The door to the salon was half open, and Citizen Philippe was standing motionless before it. The soft sound of voices was coming from inside. Curious, I crept up behind him and, standing on tiptoe, peered over his shoulder.
Cornélie and Maximilien were standing by the window, holding fast to each other’s hands. Cornélie had evidently been crying, too. The tears were still on her cheeks.
Maximilien was talking to her very rapidly in a low, earnest voice. And suddenly I gasped and clapped my hands over my mouth. For he had leaned toward her, taken her in his arms, and kissed her, something I had never seen done before, even by Maman and Papa.
Citizen Lebas turned quickly and pushed me back through the parlor into the hall.
“My business with Citizen Robespierre will have to wait,” he said, clearing his throat.
“Yes,” I replied, looking at the floor. “I suppose it will.”
That night Cornélie told me that she and Maximilien wished to be married and that Papa had given his permission.
“It will probably not be for a long time,” she told me as I sat on the bed, watching her brush out her hair.
“Why not?” I asked, disappointed. I had been looking forward to an immediate wedding.
“Because,” said Cornélie, “Max says he has not enough money now to support a wife in the way he should. As if I would mind! … And he says he wants to be finished with public affairs first, so that he can take me with him to live on the farm his father left him, outside
“Cornélie,” I said slowly, “will Max still be living with us? Did he tell you of any plans for leaving?”
“He has no such plans,” she replied happily. “I asked him, and he admitted that
“Did he say anything about Philippe Lebas?”
“No,” was the absent reply. “But, no matter what Philippe tried to do, it came to nothing.”
Suddenly, she came over to where I was sitting. “See what he has given me,” she said softly.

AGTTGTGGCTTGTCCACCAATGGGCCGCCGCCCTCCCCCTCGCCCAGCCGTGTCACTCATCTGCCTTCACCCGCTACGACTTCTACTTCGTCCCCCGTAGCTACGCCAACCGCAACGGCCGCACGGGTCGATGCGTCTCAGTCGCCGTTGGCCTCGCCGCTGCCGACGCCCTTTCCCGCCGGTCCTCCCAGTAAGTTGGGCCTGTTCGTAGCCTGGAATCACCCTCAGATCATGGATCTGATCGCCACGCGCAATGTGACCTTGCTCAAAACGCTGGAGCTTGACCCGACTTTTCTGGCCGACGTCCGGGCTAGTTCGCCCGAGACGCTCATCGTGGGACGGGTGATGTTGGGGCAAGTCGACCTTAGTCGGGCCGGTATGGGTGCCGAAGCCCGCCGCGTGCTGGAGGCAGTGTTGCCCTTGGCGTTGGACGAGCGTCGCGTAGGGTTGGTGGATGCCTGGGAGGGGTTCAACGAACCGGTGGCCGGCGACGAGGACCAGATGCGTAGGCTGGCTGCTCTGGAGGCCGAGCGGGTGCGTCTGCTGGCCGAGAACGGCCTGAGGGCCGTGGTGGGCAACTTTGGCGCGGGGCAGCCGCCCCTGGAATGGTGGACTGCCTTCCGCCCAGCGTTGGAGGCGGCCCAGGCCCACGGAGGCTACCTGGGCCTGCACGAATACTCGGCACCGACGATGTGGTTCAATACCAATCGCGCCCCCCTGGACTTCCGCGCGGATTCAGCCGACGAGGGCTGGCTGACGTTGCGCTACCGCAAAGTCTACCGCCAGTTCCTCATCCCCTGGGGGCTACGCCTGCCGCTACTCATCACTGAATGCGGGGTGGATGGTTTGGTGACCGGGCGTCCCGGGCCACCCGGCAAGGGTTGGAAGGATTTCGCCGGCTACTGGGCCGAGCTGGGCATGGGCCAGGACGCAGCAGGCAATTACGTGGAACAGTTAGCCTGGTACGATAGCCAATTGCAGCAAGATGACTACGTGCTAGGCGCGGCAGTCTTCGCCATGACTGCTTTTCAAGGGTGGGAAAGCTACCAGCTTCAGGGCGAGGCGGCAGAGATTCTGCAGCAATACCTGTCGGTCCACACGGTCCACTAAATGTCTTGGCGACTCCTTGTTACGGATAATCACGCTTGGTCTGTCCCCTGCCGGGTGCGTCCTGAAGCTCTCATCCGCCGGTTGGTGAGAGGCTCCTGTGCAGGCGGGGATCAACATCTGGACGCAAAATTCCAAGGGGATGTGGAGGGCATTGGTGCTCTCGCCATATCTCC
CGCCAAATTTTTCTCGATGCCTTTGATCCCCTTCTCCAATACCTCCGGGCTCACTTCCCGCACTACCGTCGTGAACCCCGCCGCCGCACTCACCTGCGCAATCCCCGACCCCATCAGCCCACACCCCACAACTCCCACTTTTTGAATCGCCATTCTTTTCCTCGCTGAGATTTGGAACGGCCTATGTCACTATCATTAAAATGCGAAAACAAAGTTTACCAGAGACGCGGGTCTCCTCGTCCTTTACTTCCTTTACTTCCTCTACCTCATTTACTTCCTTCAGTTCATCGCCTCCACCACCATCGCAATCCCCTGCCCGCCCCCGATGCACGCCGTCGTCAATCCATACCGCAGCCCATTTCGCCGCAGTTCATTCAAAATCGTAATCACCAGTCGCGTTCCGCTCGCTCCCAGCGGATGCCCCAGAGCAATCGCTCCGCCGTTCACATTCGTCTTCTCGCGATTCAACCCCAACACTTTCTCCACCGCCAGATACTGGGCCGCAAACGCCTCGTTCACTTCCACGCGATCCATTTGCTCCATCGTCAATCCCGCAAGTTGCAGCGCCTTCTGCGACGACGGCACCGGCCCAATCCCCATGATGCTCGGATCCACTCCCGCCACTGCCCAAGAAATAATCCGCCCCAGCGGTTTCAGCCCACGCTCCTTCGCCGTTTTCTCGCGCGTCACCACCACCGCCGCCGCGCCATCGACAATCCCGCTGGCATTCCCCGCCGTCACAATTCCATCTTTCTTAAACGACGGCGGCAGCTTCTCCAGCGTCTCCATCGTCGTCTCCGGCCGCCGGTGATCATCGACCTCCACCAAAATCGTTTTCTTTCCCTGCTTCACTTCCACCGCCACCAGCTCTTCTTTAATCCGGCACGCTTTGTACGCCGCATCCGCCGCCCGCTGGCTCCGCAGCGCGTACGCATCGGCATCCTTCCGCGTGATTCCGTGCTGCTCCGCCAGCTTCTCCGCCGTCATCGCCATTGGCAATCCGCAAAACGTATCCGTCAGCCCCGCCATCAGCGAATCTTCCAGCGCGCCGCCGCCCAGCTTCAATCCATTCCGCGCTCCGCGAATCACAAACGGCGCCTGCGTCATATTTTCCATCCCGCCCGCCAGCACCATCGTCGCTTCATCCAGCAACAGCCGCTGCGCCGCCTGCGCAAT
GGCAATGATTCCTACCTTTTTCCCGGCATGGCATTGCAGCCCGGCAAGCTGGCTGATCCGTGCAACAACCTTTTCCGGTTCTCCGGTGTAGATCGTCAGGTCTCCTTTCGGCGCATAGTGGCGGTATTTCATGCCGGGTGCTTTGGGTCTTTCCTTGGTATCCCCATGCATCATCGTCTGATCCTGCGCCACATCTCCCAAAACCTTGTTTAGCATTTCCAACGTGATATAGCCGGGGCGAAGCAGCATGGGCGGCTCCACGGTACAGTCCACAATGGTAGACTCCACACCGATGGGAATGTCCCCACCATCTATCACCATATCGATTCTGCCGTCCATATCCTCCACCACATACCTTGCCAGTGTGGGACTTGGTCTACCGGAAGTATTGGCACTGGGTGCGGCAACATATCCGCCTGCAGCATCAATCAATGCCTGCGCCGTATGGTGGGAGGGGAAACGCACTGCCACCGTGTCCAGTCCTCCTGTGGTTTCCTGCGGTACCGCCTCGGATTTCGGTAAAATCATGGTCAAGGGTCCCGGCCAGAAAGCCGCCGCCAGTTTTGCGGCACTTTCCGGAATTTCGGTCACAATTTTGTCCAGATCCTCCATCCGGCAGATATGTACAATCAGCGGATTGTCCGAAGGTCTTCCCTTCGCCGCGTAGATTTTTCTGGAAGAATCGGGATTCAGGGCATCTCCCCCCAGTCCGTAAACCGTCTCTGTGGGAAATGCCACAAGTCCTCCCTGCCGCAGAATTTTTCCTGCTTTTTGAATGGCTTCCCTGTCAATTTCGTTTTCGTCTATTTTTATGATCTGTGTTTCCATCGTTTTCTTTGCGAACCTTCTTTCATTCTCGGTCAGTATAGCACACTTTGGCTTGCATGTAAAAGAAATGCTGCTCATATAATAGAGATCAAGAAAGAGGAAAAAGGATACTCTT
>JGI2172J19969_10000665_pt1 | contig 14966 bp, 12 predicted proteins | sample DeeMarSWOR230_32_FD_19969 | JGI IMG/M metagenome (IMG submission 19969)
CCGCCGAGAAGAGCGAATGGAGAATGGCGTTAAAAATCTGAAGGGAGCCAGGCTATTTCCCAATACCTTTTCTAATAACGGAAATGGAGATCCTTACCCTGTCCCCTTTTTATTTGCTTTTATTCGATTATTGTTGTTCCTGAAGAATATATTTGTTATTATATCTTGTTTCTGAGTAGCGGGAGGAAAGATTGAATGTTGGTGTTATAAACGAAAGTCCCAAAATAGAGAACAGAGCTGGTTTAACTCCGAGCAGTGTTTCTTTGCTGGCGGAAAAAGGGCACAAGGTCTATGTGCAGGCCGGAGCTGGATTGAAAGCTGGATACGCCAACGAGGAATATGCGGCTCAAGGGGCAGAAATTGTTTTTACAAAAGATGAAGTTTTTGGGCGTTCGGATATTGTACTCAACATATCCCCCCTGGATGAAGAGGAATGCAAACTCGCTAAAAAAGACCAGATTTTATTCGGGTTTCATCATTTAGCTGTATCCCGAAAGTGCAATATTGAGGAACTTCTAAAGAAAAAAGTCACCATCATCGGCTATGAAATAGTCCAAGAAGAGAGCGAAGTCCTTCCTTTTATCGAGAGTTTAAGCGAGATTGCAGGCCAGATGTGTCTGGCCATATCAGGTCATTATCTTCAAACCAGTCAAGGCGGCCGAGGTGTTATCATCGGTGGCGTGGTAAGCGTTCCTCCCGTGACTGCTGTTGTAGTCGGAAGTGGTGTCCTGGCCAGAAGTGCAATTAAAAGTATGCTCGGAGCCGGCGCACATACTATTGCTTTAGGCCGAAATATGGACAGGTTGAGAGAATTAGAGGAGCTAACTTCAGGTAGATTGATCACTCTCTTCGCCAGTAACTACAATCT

I looked. Around her neck on a little chain was a tiny oval miniature with Maximilien’s face smiling forth from it.
“I shall never take it off,” she said earnestly. “Never. As long as I live.”
And she never did.
That night after we had made ready for bed, Cornélie echoed his remark: “You are very pale, Babette.” And she added: “I don’t think it is because you are working too hard. Something is troubling you, and I think I know what it is.”
I tried to laugh. “If you do, you are wiser than I am. I haven’t noticed any troubles.”
But Cornélie continued as though she had not heard me. “I think,” she said, “that you are still in love with Citizen Lebas.”
I was seized by a sudden pain and sat down hard on Cornélie’s bed.
“Are you paying attention, Babette?” she prompted me, adding impatiently: “Really, you are altogether too much of a little girl. I should not have spoken.”
“No, Cornélie,” I said. “I am paying attention. And I think it is very cruel of you to talk about it.”
“I am not cruel at all,” said Cornélie indignantly, and I could not help thinking that it was she who looked like a little girl, enthroned against her pillow, her dark hair hanging over her shoulder in a heavy braid. “I am only trying to help you. You see, when you are in love with someone, there are only two things to be done about it.”
“What are they?” I asked, beginning to be interested.
“Well, one thing is to make a determined effort to get over it.”
I shook my head. “I don’t think I could do that,” I said forlornly. “I did try once, and it didn’t do much good. After all, could you have stopped loving Maximilien just by making a determined effort?”
“Perhaps not so easily,” she admitted. “But I probably could have in time. I’m sure the world is full of men that any woman can love, in spite of what the poems say. But, of course, if you don’t want to make such an effort, there is always the other choice.”
“And that is?”
“To make him love you.”
“That’s impossible,” I sighed. “He isn’t the least bit interested in me. And he is still seen often with
“Well, I happen to know that he hasn’t asked for her hand in marriage, and until he does, you have as much right to him as she does. And how do you know he isn’t interested in you? Besides, it’s up to you to make him interested.”
I made one final protest. “But I thought you didn’t like him,” I said. “You said he was worldly and frivolous and just a dandy.
Cornélie looked a little ashamed of herself. “I’ve changed my opinion of him,” she admitted. “I think the main reason I didn’t like him was that I thought he was helping
[…] later we went into the salon, and Cornélie seated herself at the piano. Maximilien stood beside her to turn the pages, and I know that he was dreaming of a day when not only he and she, but everyone in France would have the things he valued so highly—a home, comfort, education, and a virtuous life.